When we make comparisons of ourselves to our brother, we ask for sorrow, not joy. We think we come off the winner, but we are merely fooling ourselves; the ego so longs to deceive. It is joy when the ego is laid aside! When we compare (a dynamic always ego-inspired) we diminish ourselves as well as our brother. It is only our own insecurities, our own low self-esteem, that would seek specialness anyway. A confident individual, in surety of her place in God’s kingdom, would welcome diversity, not feel threatened by it. All of us try as hard as, given human frailty, we can. Our brother who is slipping needs our helping hand, not condemnation, and surely not our “bliss” at believing that we are better than he.
A Course in Miracles emphasizes that the holy relationship into which we enter with our brother is a “sharing” phenomenon, and in Heaven we do not keep separate from one another. This may be reminiscent of the biblical assertion that in Heaven there is no giving and taking in marriage. Surely this is an order of unconditional love of which we are only dimly aware on earth. Jesus never counseled promiscuity, and he is believed to have been celibate while on earth, and so we are not talking of a sexual relationship in the fashion that we consider it. Nowhere in the Course is the concept of multiple holy relationships seen as anything but positive. “. . .it is the destiny of all relationships become holy.” (M-3.4:6) Certainly this will mean that jealousy as we know it is an earthly emotion.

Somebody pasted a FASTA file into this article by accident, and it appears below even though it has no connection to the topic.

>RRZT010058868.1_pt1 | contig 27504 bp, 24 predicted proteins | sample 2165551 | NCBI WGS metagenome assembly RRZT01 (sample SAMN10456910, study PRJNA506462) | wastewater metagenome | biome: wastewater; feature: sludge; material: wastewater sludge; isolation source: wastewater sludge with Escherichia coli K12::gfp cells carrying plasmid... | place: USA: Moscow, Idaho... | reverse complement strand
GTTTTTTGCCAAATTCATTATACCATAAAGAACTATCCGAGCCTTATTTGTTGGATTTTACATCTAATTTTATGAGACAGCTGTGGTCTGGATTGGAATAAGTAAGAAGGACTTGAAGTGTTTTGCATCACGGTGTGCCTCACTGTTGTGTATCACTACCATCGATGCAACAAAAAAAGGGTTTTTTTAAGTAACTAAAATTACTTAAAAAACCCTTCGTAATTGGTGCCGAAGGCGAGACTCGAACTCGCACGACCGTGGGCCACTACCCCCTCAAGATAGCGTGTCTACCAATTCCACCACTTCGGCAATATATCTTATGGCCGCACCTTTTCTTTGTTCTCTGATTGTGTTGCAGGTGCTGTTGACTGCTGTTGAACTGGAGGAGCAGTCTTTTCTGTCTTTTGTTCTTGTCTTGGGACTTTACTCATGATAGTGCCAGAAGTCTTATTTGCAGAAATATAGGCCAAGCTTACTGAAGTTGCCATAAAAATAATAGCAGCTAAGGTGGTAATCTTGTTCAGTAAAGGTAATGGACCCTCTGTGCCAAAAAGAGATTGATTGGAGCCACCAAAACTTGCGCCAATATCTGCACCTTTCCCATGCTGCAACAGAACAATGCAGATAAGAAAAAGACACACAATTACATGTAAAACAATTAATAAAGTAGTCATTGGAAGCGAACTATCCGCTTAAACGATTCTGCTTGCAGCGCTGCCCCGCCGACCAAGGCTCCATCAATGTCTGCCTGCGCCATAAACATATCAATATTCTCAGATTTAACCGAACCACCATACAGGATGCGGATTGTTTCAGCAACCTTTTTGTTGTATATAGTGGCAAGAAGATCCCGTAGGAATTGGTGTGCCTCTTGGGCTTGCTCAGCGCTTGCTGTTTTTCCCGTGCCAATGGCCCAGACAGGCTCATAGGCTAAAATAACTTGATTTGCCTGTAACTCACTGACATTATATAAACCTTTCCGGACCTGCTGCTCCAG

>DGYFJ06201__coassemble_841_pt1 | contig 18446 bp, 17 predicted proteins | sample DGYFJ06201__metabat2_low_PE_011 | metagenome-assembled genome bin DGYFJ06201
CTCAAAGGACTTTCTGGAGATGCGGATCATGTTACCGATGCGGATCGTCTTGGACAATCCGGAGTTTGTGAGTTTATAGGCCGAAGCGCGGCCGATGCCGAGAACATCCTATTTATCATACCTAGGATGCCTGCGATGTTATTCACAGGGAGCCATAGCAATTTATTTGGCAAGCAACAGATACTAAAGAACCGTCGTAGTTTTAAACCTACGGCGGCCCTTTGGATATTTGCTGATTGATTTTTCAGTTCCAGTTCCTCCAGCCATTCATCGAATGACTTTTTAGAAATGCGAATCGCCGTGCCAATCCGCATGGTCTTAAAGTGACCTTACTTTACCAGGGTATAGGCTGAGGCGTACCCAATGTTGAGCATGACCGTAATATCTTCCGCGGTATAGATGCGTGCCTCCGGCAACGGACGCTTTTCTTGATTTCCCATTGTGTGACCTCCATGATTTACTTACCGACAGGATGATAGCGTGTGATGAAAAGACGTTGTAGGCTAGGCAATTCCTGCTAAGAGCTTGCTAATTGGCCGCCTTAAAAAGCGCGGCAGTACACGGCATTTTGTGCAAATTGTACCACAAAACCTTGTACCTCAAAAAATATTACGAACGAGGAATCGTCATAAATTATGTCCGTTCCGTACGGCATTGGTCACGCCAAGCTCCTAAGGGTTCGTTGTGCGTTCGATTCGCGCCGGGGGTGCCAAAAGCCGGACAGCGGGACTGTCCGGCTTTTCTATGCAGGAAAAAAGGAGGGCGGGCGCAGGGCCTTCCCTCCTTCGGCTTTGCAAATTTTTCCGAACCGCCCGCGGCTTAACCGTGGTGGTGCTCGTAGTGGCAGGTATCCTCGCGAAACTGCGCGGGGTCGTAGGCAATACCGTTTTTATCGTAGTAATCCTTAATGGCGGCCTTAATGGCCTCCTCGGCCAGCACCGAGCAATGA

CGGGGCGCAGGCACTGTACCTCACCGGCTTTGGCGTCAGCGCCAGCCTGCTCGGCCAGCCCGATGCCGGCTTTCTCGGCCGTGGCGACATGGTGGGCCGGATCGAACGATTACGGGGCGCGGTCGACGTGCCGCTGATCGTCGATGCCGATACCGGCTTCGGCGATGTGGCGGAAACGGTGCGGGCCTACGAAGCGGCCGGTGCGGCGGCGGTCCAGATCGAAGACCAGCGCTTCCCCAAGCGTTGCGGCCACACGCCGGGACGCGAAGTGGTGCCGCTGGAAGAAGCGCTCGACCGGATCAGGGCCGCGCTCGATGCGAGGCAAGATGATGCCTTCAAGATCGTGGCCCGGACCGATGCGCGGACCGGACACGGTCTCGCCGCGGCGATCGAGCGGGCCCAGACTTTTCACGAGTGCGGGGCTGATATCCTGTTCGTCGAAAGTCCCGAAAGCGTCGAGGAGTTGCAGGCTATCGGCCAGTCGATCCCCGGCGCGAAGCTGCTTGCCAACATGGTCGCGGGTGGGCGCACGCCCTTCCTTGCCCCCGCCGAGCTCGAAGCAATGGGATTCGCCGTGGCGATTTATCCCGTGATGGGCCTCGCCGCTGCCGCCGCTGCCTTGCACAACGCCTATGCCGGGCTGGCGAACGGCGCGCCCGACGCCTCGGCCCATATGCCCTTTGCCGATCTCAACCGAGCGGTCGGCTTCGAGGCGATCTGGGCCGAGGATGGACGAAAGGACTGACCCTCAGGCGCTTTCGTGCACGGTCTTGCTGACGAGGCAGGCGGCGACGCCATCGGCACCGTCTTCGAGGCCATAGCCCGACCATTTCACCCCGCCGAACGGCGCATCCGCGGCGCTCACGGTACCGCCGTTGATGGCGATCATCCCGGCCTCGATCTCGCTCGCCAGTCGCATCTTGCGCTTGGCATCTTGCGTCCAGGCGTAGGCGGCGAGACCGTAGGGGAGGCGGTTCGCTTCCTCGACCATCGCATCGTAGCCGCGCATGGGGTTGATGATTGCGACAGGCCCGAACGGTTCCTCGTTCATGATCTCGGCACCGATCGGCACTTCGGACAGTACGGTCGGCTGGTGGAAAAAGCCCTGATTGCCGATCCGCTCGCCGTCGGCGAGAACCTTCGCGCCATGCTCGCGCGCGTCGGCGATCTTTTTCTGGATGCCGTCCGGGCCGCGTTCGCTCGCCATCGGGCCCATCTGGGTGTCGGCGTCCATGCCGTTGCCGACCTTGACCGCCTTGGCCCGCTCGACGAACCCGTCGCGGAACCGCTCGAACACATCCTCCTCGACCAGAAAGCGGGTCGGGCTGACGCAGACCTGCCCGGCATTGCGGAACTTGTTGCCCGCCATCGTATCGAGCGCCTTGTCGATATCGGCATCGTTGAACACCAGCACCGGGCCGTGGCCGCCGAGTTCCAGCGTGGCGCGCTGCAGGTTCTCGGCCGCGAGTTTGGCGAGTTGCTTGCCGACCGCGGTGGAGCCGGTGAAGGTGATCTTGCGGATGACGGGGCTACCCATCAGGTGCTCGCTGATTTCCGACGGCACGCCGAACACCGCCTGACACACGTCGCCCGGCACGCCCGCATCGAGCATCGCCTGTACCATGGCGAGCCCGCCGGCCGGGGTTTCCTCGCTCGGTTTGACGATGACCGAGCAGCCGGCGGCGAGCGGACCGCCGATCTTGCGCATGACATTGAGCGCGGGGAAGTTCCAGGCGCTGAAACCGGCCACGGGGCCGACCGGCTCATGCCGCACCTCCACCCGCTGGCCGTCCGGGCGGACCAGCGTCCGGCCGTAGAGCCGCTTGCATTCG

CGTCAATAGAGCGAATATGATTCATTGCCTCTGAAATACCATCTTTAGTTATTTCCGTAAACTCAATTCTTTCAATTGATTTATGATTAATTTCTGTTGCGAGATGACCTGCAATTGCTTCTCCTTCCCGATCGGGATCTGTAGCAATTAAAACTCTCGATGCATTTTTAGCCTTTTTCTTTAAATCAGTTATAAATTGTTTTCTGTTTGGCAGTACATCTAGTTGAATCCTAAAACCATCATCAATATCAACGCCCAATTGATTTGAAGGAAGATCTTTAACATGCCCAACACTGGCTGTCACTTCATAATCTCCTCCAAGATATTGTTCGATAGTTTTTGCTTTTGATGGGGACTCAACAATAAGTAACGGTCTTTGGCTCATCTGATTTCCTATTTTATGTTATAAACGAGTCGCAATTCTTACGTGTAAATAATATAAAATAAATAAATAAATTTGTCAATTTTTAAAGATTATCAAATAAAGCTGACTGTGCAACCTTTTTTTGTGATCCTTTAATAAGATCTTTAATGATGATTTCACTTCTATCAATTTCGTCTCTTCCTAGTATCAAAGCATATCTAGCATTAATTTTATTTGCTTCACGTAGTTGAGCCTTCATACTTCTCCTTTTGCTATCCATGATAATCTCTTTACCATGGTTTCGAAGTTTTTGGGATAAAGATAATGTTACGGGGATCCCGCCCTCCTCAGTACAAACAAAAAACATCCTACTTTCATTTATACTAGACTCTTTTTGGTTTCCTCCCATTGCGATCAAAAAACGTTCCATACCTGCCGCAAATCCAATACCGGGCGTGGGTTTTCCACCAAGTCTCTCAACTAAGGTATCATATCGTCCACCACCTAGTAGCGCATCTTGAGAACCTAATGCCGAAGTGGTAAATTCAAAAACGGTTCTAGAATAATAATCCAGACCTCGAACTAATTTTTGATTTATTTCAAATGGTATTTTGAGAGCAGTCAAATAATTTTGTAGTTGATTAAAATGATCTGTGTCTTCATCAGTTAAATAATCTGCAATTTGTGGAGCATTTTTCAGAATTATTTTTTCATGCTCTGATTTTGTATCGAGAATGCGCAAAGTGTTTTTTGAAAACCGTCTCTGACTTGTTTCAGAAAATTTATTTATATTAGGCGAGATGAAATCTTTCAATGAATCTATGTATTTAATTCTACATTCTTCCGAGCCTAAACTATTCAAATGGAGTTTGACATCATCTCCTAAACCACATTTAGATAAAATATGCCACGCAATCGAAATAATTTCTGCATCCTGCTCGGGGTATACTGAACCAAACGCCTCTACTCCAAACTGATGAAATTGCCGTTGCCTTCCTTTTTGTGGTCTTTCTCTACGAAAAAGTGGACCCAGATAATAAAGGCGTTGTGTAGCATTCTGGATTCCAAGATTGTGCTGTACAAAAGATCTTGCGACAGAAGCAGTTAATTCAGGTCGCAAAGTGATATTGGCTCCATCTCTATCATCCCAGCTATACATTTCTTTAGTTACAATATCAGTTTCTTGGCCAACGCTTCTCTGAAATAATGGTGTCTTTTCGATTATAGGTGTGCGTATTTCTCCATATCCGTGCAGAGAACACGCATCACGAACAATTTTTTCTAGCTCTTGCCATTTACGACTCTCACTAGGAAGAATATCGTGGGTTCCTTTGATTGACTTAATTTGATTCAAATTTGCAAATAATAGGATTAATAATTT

But on earth our “special learning partners” are few, because we have found in them a perfect balance with our own needs. These few relationships, once formed, are never relinquished, though we may not recognize how perfectly we are matched to one another. On earth, in fact, there is a whole array of degrees in relationships–from the casual to the most intimate. Sometimes we join for intense learning with another, and then go our separate ways. Sometimes we only smile at another in a crowded elevator, and that is enough. Please know that there is a higher plan at work in our encounters. There are no accidents in salvation. “Yet all who meet will someday meet again, for it is the destiny of all relationships to become holy.” (M-3.4:6) Because we cannot meet “everybody,” the plan specifies exactly who we will meet. Knowing this care in detail is awe-inspiring, being of God Himself, who makes no mistakes.